Tim Allen Thinks Saying The N-Word Is Fine Because He's Been In Martin Lawrence Movies

07.28.13 3 years ago • 38 Comments
Tim Allen N-Word Martin Lawrence

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If you say the N-Word in a forest and nobody’s there to hear it, are you still a racist?

This is the question (more or less) posed by Tim Allen, who took a break from repairing an old hot rod in his garage to inform an African-American reporter for the Tampa Bay Times that saying the phrase “the n-word” is worse than saying n*gger. You know, because the word desperately needed Tim Allen’s opinion on whether or not we should say n*gger.

“You want to take the power away from that word so that no one is offended by it,” he added, telling a 50-year-old joke by [comedian Lenny] Bruce about how President Kennedy could defuse slurs by using them to describe Jewish, Italian and black people in his cabinet. “If I have no intent, if I show no intent, if I clearly am not a racist, then how can ‘n*gger’ be bad coming out of my mouth?”

What surprised me, is that a star big as Allen would say the actual n-word in a conversation with a journalist. But Allen seems to wear his heart on his sleeve during much of our conversation, from pulling back on claims that he’s a Hollywood conservative to talking about how using racial lurs feels from a white guy’s perspective.

While Allen has a perfectly cromulent point — that we should try to find ways to take the hateful connotation away from culturally-insensitive buzzwords and judge a person’s intent rather than the collection of letters spilling from their mouths — he is missing out on two key components of the “why can’t white people say n*gger” debate:

1. It is the easiest word in the world to not say
2. Why the f*ck do you need to say n*gger, Tim Allen

The topic came up because of Paula Deen, a woman who for better or worse has become synonymous with the n-word in 2013, but don’t worry, Allen doesn’t get preachy. Instead, he uses the best reason in the history of the world for explaining why saying n*gger is honky-dory:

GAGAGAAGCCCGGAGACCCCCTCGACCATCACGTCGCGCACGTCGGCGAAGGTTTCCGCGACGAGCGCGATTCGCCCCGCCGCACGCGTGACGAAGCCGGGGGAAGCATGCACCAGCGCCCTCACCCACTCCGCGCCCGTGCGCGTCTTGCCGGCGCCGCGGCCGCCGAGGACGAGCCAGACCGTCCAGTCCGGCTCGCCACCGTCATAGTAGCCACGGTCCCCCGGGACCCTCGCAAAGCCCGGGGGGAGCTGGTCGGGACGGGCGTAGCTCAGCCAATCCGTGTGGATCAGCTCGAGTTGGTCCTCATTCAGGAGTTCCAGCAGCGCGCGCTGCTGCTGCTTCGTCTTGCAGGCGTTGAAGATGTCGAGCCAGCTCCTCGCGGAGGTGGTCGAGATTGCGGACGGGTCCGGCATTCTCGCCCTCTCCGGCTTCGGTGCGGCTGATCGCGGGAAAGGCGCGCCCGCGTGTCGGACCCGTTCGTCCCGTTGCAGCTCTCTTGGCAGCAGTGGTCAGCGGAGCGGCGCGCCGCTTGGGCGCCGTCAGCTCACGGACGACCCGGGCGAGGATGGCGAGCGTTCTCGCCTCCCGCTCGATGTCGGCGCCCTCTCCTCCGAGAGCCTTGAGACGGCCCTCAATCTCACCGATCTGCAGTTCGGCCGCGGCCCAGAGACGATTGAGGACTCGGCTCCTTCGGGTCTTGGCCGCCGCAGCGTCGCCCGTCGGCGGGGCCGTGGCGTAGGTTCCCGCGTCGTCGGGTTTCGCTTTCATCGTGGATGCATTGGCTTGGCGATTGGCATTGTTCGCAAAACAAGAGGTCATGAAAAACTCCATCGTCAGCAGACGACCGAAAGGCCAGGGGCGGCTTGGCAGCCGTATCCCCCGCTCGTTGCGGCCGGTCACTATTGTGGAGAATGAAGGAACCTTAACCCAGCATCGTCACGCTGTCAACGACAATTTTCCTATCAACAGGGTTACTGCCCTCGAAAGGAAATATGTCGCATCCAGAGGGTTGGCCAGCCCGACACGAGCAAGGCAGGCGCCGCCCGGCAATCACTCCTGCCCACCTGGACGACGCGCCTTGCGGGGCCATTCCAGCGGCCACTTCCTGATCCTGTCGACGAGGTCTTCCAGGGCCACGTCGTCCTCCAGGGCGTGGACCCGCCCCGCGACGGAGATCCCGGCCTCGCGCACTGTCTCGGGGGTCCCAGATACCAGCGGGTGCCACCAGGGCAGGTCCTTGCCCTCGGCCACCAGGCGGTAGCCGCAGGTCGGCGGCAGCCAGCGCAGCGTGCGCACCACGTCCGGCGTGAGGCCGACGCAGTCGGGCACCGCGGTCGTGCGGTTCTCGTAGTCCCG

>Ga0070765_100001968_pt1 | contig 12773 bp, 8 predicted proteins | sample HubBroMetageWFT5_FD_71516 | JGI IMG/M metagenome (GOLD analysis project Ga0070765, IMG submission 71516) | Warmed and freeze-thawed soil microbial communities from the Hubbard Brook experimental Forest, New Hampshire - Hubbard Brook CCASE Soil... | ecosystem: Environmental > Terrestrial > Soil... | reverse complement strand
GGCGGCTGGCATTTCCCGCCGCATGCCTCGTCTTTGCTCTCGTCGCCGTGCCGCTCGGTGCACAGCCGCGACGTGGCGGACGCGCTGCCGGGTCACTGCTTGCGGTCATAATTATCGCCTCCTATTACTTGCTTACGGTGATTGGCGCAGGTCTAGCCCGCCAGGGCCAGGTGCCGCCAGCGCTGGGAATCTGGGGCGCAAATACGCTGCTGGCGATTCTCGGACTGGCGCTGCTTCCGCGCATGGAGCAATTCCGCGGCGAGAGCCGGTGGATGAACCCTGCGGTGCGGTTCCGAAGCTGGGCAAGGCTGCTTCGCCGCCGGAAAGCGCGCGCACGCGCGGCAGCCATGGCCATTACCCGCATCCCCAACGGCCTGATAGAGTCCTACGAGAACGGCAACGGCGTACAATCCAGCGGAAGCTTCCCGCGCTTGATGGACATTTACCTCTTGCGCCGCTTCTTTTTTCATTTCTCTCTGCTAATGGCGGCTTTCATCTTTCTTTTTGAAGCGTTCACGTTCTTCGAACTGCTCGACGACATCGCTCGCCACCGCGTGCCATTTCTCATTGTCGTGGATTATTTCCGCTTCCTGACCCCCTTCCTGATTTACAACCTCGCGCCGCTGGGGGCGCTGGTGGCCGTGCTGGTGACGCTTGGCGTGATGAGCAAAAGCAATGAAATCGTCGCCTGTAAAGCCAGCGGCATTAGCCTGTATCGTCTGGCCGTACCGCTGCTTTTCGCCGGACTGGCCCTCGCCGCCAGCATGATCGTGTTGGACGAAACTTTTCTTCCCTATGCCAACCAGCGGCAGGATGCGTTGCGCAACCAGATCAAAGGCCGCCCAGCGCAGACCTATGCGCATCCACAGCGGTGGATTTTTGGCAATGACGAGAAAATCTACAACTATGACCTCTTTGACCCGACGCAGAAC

I’ve had this argument on stage a million times. I do a movie with Martin Lawrence and pretty soon they’re referring to me, ‘hey, my n*gger’s up.’ So I’m the n*gger if I’m around you guys but 7 feet away, if I said n*gger, it’s not right.

Good news, cast of Open Season, you can all say the n-word now. Get to slurrin’, Ashton Kutcher!

He follows THAT up with a WEBSTER’S DICTIONARY DEFINITION, followed by a comparison to the word “dingleberry.” I swear to God I’m not making this up.

In Webster’s old dictionary the word “n*gger” means unemployed and indigent dock worker. That’s one definition. So I said, (to my brother) in that case … he lives in Boston and he’s not employed … so you’d be a n*gger. And he goes, yeah. If my brother told me not to call him a dingleberry in front of my mother, ‘cause I knew it pissed him… pisses me off. As soon as Mom left, and I wanted to piss him off? I’d say ‘dingleberry, dingleberry, dingleberry.’ So if you’re around a word to be problematic for you and low intellect or uninvolved people find that out, they’re gonna call you n*gger all day long ‘cause they know you don’t like it.

If you get nothing else out of this interview, get that Tim Allen had an interview with a black guy and decided to say n*gger about a thousand times.


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